tar sands

Fri, 2015-02-13 15:29Derek Leahy
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Energy East: Groups Demand Transparency On Proposed Export Terminal in Quebec

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Environmental organizations are demanding TransCanada clarify immediately whether constructing a marine oil tanker terminal in Quebec is still part of the company’s Energy East oil pipeline project.

[TransCanada] should reconsider its positions and show more transparency by revealing its real intentions behind its project in Quebec. The company should stop showing disregard to Quebecers and give us the real facts,” Christian Simard, director of Nature Québec said in a statement.

Earlier this week the Montreal-based news outlet La Presse reported that several sources in the Quebec government had confirmed TransCanada is no longer considering Cacouna, a port on the St. Lawrence River, as the site of an export terminal for the 4,600 kilometre west-to-east proposed pipeline.

TransCanada quickly denied the report. The Calgary-based pipeline company insists it will make a decision on Cacouna at the end of March.

Tue, 2015-02-10 15:07Derek Leahy
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Canada's Pipeline Review Process Broken But Still Important, Critics Say

The National Energy Board (NEB), Canada’s federal pipeline regulator, has come under tremendous public criticism over the last three years for limiting public participation in its review of major oil pipeline proposals. In recent years the board has denied hundreds of Canadians an opportunity to voice their concerns on projects like Kinder Morgan’s Trans Mountain pipeline and Enbridge’s Line 9.

TransCanada’s Energy East, Canada’s largest proposed oil pipeline, is the newest project to land on the NEB’s desk. Despite major barriers to participation in the public hearing process, Canadians are preparing to apply in droves, even if just for the opportunity to be officially rejected from the process.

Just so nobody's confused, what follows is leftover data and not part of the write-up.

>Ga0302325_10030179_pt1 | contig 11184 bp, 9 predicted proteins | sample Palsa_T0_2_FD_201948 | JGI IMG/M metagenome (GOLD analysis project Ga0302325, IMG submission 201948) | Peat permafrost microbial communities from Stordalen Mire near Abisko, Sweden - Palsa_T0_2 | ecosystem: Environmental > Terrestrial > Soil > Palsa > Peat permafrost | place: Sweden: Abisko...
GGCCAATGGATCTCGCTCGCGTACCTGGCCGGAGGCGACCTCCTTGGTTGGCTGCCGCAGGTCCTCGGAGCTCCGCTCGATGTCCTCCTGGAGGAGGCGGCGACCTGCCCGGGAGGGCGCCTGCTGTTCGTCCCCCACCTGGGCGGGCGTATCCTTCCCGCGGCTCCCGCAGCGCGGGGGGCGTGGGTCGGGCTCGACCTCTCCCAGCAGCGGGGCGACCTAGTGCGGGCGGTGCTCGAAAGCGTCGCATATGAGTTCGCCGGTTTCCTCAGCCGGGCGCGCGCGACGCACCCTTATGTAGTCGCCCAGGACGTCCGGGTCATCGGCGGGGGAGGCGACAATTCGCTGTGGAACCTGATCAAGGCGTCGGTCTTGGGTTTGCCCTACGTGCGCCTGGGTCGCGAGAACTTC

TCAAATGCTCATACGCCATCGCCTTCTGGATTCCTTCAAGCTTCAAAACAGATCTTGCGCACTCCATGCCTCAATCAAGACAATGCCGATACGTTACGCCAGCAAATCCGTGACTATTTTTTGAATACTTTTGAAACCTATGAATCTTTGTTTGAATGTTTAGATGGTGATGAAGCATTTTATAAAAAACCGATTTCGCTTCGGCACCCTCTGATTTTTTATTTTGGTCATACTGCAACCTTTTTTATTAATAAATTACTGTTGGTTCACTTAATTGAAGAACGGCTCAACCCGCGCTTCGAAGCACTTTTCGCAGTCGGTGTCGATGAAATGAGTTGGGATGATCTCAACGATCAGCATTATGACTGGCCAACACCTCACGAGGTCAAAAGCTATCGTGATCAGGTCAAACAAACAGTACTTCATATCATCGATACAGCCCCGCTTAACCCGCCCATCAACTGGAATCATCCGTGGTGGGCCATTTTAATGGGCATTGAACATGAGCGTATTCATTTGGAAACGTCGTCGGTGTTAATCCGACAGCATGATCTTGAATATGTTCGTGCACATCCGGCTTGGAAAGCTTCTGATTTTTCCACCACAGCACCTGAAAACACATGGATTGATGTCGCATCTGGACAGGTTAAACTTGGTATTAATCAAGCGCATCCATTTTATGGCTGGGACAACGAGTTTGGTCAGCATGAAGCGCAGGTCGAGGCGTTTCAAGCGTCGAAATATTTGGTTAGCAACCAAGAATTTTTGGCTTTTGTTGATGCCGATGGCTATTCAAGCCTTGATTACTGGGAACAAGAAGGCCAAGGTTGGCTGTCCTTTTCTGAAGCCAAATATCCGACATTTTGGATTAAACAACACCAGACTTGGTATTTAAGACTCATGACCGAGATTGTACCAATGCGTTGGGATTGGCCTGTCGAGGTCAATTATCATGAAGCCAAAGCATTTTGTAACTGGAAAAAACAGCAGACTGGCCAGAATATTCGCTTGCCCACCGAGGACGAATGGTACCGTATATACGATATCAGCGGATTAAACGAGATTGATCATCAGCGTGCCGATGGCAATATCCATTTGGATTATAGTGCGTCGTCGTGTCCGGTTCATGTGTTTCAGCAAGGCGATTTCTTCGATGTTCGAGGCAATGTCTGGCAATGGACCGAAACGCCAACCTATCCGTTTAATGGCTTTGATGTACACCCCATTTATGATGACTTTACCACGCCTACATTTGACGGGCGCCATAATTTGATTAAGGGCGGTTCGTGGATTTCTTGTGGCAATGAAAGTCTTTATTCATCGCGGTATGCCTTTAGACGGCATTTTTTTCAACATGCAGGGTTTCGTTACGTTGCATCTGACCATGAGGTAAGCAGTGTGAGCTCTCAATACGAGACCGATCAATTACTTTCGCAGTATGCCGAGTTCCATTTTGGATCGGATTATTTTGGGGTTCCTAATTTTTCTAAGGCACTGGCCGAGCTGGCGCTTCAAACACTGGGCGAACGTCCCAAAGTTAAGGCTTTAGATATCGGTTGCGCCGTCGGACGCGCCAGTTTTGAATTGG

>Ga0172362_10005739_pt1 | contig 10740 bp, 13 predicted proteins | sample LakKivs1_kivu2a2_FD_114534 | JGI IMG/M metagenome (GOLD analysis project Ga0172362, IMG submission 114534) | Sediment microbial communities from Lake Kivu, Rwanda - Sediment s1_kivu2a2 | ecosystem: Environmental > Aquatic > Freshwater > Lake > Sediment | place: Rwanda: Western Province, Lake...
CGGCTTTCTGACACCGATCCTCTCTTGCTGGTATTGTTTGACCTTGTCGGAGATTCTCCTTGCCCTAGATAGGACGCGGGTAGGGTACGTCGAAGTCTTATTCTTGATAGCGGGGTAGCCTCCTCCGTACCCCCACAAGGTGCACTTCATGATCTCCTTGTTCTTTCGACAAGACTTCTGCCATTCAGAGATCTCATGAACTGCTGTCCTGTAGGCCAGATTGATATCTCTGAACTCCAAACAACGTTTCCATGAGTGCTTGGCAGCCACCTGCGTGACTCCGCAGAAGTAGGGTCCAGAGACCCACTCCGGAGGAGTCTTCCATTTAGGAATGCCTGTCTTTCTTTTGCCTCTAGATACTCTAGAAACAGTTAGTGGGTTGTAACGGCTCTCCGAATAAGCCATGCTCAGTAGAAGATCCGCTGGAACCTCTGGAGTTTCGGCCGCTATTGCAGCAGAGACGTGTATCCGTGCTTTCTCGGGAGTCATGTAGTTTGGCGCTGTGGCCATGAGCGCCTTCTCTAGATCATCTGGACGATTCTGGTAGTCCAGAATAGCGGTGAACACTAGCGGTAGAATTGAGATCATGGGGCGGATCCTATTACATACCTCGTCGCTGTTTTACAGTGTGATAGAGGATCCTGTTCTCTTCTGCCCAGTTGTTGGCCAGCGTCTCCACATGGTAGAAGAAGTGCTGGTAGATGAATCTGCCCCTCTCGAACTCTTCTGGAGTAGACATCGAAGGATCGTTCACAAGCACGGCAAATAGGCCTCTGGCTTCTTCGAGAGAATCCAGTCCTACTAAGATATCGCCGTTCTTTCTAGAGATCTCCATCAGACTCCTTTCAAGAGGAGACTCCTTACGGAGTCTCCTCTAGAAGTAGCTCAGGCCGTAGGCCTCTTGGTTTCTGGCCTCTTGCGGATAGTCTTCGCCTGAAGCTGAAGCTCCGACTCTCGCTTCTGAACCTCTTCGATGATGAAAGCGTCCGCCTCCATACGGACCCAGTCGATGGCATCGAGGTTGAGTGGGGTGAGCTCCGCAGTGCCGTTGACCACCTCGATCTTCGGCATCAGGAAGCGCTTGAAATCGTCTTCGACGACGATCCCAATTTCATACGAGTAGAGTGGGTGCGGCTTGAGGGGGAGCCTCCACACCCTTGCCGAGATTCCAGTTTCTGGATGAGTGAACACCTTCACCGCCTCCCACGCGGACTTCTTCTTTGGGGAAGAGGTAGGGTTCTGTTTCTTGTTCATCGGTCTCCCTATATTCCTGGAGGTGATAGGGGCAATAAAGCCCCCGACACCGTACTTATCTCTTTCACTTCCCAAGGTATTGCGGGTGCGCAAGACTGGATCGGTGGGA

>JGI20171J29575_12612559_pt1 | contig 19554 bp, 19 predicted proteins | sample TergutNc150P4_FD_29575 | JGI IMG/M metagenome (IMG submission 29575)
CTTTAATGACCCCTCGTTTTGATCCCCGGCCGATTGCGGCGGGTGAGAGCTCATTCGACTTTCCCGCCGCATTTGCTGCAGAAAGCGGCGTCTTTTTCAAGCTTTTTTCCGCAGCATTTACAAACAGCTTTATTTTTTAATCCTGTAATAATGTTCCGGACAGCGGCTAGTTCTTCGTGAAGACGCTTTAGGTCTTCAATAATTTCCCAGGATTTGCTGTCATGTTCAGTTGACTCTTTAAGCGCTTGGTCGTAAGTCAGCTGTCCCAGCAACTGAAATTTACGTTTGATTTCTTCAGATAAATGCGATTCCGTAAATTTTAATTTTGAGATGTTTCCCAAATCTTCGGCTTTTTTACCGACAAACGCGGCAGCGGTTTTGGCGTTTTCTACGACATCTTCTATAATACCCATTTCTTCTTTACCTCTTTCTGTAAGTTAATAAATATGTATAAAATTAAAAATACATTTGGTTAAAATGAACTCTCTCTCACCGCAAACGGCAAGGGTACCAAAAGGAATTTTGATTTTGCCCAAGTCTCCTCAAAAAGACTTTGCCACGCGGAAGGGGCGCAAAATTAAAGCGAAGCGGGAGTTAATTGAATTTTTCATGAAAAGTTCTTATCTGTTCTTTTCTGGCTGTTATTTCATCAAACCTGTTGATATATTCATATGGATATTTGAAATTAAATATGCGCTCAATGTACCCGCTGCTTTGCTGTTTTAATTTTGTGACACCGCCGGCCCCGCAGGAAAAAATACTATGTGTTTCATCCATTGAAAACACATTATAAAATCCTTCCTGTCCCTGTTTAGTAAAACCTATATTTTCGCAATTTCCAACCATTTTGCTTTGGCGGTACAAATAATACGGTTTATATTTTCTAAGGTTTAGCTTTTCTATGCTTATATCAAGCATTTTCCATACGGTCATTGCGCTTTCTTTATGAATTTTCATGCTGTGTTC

We can’t sit back and we can’t afford the luxury of despair,” Donna Sinclair of North Bay, Ontario said. “We need to resist efforts to shut us out of the process.”

Sinclair, who was denied the opportunity to submit a letter of comment regarding the Line 9 pipeline project in 2013, plans on applying to participate in the NEB review process for Energy East.

Sat, 2015-02-07 11:14Carol Linnitt
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DeSmogCAST 10: California Fracking Waste, Keystone Climate Impacts and Energy East Pipeline

In this episode of DeSmogCAST our team discusses an ongoing investigation into hundreds of aquifers in California that may have been contaminated with fracking waste. 
 
We also discuss a letter submitted by the U.S. Environmental Protection Agency (EPA) to the State Department which gives new weight to concerns the proposed $8 billion Keystone XL pipeline, destined to carry crude from the Alberta oilsands to export facilities along the Gulf of Mexico, will have significant climate impacts.
 
Finally we discuss the Energy East pipeline, a massive project currently proposed by TransCanada, the same company behind Keystone. 
Wed, 2015-02-04 12:17Carol Linnitt
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Low Oil Prices, High Oilsands Emissions Should Influence Keystone XL Decision: EPA